Representative sample formulations of the invention which have been prepared and tested are set forth in the table below. All figures represent percentage of total composition by weight.

Formulation No 1 Cationic emulsifier:

"Armnc C" 5. Arman T" Total Norrionic emulsifier:

Tergitol NP-ZT Span 40 Tween Ronex (5782 Aerosol OT.

Total Sun 985 Y Wu. Sun 4415 wax ll D-1l Sun 5512 wax. Durawnx 1227 Total Paraffin oil 1251135 L-45 Silicone oil (350 cvutistolres).

Total Water glass (40 l Acetic acid, glacinl Water Oil The above formulations were prepared in the following manner:

Formulations I, 2 and 3 Formulations 1 and 3 were prepared by first preparing a separate oil phase, and a water phase and finally mixing the two phases together.

The oil phase was prepared in a main mixing tank. The indicated cationic emulsifier, the indicated non-ionic emulsifiers other than Aerosol OT, and the silicone oil were introduced into the tank and blended together at about 185 F. The Aerosol OT was dissolved separately in the paralfin oil at about 200 F. The Aerosol OT" was found to be diilicult to disperse if added directly to the main mixing tank. This solution was then added to the main mixing tank. As the final step in the preparation of the oil phase. the indicated waxes were melted together at about 185 F. and then added to the main mixing tank which was maintained at a temperature of about 180 F. All ingredients of the oil phase were then thoroughly blended at about 185 F.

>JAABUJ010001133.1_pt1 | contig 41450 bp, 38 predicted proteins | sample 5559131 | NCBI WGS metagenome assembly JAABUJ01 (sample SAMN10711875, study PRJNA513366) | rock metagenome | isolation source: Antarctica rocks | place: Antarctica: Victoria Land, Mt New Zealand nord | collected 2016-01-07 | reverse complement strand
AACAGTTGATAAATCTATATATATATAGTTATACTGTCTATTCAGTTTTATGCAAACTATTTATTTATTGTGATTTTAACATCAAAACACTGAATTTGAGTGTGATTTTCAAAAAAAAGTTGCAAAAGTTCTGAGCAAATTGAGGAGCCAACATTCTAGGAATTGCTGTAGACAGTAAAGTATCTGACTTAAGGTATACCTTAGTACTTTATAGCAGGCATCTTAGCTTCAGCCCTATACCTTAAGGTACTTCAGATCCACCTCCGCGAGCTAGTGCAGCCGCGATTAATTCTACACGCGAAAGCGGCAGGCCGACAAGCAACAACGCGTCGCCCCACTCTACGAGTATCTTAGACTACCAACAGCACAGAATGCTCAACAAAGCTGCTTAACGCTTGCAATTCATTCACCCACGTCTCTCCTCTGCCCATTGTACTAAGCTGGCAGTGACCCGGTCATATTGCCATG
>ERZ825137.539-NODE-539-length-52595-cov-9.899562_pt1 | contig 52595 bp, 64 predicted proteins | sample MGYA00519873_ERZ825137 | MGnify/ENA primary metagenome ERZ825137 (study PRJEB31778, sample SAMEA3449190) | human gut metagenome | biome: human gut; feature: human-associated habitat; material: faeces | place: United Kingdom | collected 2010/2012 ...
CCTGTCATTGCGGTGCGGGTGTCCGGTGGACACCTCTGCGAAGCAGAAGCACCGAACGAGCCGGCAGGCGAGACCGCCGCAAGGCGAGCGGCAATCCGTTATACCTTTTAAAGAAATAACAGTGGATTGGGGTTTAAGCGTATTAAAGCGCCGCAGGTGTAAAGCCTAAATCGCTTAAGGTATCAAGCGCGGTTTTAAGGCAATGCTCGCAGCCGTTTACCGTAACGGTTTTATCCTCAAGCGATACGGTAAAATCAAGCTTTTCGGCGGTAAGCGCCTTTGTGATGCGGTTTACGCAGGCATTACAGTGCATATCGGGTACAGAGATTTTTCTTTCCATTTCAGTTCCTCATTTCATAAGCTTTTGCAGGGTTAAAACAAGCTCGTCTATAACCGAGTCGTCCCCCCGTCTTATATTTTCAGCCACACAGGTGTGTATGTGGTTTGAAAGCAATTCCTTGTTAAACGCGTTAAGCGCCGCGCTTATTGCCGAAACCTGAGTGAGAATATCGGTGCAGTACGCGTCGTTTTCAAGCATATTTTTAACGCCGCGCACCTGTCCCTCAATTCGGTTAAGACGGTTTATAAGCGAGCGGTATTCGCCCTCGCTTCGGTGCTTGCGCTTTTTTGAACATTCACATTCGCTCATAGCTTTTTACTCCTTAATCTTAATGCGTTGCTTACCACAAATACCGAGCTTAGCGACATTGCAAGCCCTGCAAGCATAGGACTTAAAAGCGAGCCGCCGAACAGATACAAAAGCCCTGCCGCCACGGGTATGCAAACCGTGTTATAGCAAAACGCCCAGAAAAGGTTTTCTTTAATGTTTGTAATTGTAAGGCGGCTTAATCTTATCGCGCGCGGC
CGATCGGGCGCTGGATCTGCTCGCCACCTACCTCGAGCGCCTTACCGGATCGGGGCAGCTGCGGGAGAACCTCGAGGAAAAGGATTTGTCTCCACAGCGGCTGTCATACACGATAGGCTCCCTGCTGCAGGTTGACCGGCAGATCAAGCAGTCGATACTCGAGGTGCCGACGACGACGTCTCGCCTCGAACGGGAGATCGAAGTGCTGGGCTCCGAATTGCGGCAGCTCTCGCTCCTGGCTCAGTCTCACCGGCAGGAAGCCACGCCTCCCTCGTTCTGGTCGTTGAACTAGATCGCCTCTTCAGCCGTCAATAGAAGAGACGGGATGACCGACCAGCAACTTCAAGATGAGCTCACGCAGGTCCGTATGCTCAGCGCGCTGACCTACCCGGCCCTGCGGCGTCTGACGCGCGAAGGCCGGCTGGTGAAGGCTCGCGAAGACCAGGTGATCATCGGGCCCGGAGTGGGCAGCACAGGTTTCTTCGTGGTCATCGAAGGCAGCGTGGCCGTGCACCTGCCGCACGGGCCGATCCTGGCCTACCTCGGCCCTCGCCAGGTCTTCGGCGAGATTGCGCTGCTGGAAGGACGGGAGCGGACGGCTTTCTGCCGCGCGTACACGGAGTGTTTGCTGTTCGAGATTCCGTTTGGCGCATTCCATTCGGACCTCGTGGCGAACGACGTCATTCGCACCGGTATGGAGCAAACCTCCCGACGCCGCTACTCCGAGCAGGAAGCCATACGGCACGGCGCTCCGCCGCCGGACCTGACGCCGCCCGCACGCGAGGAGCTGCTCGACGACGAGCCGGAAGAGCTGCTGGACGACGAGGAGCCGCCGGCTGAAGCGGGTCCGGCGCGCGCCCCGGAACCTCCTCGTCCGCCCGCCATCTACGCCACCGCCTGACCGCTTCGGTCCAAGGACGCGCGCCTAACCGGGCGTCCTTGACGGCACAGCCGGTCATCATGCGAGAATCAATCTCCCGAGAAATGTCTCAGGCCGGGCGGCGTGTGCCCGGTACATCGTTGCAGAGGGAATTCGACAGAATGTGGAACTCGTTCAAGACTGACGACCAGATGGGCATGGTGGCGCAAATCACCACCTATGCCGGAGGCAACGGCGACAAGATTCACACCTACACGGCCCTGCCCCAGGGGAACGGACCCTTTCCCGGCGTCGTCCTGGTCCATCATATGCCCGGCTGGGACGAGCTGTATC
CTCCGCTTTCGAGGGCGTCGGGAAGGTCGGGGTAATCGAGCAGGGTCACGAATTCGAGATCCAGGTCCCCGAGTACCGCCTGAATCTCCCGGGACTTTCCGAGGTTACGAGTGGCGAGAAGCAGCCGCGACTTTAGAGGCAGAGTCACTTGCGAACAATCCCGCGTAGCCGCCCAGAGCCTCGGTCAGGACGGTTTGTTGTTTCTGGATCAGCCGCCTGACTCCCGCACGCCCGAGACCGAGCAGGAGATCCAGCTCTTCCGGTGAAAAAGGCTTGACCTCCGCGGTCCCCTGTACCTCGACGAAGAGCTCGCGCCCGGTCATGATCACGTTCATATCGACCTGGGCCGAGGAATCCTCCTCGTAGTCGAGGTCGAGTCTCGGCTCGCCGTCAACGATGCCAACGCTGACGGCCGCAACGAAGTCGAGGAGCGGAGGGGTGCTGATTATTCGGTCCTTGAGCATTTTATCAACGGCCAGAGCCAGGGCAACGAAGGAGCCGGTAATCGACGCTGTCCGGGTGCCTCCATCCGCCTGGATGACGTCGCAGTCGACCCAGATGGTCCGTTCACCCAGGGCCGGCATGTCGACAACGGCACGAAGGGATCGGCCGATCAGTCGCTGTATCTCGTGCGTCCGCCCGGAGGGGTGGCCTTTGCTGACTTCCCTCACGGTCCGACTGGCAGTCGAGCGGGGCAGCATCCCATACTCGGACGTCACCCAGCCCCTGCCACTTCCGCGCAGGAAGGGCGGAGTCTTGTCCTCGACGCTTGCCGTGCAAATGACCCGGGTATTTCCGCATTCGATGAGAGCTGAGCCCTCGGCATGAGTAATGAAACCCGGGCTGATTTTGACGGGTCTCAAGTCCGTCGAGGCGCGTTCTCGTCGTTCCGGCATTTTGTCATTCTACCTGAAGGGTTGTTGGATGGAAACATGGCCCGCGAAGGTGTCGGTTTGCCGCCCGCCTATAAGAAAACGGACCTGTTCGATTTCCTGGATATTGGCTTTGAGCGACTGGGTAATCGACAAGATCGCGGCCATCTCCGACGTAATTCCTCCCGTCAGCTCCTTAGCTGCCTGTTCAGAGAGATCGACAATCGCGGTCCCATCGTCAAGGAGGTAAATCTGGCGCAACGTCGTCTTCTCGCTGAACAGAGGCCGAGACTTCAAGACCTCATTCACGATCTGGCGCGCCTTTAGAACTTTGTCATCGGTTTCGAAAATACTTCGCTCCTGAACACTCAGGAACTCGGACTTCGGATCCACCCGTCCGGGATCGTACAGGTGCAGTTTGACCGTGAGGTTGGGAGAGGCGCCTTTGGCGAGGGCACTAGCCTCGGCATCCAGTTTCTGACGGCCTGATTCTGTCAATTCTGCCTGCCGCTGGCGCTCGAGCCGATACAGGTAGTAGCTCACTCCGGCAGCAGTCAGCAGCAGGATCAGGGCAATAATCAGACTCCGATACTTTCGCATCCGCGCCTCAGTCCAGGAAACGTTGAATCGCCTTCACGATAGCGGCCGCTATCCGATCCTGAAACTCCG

The water phase was prepared by dissolving the water glass in tap water, and the solution was heated to a temperature of about l015 F. above the temperature of the oil phase.

Final mixing was carried out by adding the heated water phase to the oil phase while agitating the mixture. The mixture became very thick and chunky until most of the water phase had been added, at which time it thinned out rapidly. This final mixture was a whitish emulsion. The oil-water phase reaction is endothermic and the mixture cooled itself to about 180 F. All external heat was shut off when the hot water phase was added to the oil phase.

Formulation 2 was prepared in the exact same manner except that after final mixing of the oil phase and water phase. the indicated amount of glacial acetic acid was added to lower the pH. In the particular formulation given the pH was lowered from about 10.6 to about 6.5.